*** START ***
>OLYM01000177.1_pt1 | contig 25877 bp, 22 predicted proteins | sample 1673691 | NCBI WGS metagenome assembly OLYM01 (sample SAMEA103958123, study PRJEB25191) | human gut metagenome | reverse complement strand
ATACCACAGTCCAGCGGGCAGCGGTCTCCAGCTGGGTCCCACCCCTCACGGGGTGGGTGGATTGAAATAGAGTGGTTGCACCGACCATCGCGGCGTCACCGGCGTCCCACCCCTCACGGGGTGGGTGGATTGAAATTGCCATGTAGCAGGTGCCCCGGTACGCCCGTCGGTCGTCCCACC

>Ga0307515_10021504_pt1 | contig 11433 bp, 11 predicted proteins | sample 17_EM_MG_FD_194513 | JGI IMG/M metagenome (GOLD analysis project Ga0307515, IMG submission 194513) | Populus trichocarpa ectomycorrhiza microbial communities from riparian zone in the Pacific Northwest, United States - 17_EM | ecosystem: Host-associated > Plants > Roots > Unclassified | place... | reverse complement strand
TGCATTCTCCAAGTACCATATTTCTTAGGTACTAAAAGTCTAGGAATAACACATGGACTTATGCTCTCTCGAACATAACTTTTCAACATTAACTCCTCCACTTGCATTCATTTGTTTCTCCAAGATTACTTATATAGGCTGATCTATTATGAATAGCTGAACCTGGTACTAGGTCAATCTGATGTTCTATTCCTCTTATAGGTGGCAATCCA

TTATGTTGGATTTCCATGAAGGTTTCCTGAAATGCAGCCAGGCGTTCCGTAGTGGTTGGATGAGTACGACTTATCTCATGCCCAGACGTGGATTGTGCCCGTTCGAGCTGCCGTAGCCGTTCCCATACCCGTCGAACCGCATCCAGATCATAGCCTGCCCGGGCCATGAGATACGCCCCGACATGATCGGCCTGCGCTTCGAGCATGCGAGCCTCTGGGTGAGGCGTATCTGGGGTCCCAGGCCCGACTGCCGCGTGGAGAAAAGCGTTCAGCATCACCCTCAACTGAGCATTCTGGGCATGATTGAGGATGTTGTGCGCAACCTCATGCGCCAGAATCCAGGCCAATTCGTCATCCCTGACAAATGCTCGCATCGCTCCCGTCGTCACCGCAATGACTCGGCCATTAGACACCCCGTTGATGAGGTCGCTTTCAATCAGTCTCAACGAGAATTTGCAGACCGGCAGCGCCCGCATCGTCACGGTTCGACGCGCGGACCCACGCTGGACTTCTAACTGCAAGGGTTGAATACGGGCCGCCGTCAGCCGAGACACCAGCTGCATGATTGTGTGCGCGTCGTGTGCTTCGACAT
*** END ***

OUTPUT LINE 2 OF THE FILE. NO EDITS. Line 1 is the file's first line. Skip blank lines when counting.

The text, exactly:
ATACCACAGTCCAGCGGGCAGCGGTCTCCAGCTGGGTCCCACCCCTCACGGGGTGGGTGGATTGAAATAGAGTGGTTGCACCGACCATCGCGGCGTCACCGGCGTCCCACCCCTCACGGGGTGGGTGGATTGAAATTGCCATGTAGCAGGTGCCCCGGTACGCCCGTCGGTCGTCCCACC